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Contesting an out-of-state move with kids

On Behalf of | Sep 27, 2019 | Firm News

One spouse may wish to pursue a fresh start after a marriage ends by relocating to a new state or even across the country. When this individual is a parent, however, he or she must seek permission from the court to take the children out of the state, especially when the other parent disagrees with the move. 

If your child’s other parent is planning to move away from Massachusetts and you want to prevent these plans from affecting your ability to share parenting time, you have legal recourse. 

Child and parent consent 

Children must consent to any move out of state with one parent if they were born in Massachusetts and/or have lived in the state for at least five years. In the case of a child who is not old enough to consent, determined by the judge on an individual basis, both parents must provide consent. In certain cases, the court may decide to allow the move against one parent’s wishes. These laws apply to both divorcing and unmarried parents.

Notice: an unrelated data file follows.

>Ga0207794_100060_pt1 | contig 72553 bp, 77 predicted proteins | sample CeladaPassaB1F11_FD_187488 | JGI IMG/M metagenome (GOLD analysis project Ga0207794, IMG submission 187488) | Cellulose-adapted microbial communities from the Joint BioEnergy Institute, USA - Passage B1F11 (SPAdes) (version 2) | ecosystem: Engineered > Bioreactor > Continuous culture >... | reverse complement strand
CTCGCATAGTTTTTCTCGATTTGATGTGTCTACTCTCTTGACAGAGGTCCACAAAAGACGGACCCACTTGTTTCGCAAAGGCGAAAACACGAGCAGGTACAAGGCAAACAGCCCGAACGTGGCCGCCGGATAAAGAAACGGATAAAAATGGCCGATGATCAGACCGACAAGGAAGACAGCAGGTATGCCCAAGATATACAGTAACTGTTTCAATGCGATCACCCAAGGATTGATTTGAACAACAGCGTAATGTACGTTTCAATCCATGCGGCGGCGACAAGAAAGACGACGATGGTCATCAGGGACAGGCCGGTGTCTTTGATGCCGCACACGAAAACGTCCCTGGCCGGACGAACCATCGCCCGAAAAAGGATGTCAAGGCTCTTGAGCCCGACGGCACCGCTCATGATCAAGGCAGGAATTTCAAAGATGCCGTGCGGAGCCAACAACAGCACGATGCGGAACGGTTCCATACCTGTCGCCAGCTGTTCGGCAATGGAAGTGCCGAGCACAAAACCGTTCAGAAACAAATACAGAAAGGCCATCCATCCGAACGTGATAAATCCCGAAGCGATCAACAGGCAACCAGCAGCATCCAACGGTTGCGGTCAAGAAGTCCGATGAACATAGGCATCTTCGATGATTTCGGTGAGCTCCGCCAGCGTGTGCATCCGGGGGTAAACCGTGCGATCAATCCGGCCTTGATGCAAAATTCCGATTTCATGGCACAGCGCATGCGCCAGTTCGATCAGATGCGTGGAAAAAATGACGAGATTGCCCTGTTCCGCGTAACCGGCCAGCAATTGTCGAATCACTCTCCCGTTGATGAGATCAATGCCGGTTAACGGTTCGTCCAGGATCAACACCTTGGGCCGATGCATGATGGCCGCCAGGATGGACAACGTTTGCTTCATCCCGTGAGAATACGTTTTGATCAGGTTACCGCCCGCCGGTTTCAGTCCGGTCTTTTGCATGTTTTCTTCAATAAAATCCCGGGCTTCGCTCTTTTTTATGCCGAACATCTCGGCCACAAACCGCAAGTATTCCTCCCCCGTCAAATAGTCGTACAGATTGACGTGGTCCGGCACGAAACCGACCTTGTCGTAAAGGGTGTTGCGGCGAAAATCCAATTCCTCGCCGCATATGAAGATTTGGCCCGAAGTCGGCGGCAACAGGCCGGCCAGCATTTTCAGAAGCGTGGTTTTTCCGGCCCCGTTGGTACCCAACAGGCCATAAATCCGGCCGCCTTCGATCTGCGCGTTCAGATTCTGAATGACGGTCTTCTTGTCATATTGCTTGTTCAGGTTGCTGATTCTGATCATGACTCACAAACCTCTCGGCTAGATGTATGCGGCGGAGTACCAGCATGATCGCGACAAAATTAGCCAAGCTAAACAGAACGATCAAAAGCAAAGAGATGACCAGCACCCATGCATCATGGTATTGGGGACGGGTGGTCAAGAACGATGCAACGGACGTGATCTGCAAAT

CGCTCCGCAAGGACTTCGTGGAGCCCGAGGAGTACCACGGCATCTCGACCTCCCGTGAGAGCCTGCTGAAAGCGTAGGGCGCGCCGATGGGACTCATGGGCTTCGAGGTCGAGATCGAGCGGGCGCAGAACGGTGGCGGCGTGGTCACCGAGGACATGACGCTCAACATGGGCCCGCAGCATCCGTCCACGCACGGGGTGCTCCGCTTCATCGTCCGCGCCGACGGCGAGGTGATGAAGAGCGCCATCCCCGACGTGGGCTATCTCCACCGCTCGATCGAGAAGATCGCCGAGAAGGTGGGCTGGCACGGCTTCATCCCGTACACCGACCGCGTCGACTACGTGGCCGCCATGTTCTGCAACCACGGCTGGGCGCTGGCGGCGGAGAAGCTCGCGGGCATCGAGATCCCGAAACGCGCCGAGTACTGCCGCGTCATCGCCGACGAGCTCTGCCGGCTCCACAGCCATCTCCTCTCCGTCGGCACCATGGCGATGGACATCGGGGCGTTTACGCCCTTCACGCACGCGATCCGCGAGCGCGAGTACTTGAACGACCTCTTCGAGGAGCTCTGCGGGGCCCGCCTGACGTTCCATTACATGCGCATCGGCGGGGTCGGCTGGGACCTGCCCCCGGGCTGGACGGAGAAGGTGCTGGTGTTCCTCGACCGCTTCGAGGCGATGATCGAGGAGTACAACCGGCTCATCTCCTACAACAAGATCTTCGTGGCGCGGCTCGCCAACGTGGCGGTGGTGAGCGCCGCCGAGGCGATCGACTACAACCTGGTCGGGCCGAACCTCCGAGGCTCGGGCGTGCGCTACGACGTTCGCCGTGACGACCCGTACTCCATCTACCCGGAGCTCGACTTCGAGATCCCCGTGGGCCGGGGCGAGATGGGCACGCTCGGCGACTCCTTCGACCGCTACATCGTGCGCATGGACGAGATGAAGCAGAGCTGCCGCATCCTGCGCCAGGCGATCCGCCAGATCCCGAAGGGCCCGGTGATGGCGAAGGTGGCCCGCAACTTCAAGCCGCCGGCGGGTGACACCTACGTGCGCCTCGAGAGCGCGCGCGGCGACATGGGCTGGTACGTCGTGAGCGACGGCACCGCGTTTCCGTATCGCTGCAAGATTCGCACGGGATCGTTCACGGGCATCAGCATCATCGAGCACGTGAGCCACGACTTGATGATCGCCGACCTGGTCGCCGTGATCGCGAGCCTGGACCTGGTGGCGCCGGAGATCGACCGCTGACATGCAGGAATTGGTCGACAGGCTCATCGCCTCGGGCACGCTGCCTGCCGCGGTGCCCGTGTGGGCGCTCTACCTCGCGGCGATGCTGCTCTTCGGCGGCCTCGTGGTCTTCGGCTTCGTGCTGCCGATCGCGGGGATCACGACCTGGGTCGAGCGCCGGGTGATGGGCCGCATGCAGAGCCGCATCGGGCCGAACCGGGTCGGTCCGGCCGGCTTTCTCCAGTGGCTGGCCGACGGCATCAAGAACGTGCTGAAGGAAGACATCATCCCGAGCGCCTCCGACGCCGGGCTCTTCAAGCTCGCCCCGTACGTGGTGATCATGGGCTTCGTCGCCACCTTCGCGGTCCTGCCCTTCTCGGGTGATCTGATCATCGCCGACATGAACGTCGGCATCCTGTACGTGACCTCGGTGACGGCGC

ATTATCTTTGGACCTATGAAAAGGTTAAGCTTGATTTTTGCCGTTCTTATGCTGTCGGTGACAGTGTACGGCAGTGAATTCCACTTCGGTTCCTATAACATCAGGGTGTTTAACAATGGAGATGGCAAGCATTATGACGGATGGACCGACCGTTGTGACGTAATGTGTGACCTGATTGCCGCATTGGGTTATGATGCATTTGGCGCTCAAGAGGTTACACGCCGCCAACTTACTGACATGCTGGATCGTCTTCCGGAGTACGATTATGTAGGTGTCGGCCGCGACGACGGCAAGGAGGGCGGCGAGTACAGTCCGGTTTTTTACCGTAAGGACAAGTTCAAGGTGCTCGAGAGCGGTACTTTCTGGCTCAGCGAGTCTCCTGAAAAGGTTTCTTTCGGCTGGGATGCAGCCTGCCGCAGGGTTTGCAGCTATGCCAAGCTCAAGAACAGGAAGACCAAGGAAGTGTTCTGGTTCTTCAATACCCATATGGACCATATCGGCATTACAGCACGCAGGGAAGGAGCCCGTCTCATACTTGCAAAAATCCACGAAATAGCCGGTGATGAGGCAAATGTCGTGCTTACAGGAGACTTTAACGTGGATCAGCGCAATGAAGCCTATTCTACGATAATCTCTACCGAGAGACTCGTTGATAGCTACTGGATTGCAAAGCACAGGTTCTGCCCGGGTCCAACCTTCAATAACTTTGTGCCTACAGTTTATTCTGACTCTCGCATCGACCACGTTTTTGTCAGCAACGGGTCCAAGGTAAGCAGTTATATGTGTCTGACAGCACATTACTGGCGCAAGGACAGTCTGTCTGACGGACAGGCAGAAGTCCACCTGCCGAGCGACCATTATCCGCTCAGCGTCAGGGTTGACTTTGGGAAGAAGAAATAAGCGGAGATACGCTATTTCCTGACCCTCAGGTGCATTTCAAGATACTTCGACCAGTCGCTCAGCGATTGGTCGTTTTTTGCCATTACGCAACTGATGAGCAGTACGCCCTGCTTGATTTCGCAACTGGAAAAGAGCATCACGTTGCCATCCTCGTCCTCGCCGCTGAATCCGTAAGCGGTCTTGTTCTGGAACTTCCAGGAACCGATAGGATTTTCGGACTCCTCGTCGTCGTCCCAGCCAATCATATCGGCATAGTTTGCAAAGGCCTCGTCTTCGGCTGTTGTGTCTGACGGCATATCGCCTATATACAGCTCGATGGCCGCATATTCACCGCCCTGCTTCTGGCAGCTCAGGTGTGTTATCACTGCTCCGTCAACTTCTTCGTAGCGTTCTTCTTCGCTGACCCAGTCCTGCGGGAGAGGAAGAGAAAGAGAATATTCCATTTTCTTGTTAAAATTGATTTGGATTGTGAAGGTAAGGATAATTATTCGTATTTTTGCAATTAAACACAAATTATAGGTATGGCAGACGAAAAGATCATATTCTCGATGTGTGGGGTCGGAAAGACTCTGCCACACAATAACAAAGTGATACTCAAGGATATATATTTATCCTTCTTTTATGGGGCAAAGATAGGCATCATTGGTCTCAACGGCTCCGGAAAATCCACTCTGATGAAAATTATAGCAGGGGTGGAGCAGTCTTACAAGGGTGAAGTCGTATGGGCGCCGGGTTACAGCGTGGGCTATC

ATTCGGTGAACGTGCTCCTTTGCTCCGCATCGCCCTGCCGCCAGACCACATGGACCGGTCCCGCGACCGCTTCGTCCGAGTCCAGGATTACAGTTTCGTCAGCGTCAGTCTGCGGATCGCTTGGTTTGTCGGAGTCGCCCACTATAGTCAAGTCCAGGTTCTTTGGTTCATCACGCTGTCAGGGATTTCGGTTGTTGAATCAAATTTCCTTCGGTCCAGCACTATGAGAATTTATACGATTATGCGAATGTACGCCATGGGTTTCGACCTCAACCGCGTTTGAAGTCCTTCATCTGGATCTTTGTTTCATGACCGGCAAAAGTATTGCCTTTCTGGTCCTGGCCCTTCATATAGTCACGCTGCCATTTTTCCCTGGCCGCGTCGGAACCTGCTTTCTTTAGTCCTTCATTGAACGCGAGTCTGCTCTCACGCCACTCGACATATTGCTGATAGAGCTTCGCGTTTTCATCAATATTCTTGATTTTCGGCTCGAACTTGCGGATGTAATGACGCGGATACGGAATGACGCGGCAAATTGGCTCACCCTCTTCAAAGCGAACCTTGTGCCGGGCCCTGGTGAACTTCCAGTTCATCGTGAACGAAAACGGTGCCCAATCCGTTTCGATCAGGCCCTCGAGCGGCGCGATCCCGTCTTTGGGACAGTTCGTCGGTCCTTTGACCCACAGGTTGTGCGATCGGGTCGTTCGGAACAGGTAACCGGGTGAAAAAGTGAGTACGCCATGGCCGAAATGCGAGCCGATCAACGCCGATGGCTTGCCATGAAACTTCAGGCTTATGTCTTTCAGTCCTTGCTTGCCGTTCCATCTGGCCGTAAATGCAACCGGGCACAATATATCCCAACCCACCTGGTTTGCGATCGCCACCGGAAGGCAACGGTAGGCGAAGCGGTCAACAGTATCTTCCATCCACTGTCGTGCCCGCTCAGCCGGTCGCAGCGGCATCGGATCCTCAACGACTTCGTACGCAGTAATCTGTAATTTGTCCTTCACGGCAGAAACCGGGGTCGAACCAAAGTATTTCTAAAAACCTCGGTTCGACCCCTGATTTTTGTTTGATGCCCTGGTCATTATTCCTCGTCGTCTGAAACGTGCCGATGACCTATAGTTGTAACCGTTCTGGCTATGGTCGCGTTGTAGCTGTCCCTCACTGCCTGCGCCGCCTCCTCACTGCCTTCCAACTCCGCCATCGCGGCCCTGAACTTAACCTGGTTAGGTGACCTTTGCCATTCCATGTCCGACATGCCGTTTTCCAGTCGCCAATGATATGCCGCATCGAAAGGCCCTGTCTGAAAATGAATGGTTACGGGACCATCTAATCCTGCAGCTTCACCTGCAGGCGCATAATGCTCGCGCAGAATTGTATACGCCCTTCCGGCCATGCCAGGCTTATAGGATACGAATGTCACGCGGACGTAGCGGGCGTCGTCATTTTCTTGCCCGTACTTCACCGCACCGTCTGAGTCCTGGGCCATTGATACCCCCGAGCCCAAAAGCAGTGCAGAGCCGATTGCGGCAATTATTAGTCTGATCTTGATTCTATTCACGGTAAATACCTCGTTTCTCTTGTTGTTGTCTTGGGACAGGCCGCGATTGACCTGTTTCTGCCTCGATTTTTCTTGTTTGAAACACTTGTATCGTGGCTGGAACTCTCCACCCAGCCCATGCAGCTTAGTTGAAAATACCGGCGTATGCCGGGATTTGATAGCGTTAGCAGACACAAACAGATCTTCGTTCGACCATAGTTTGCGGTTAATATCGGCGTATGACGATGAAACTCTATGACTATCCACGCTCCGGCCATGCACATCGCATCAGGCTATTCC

The process of contesting parental relocation 

A parent can either file a petition with the court to remove the child from Massachusetts or request removal as part of an ongoing divorce. In either case, you must legally receive notification in writing and can respond with your own petition to disallow the move. When you think the other parent may move without legal permission, you can also ask for bond to prevent him or her from leaving the state. 

If you have a shared custody order, the parent who wants to move has to show the court that the new location would be more beneficial than living close to both parents. When the parent who wants to move has sole physical custody, the burden of proof is lower. He or she must simply show that the move is in the child’s best interest, based on its projected educational, social, familial and financial impact.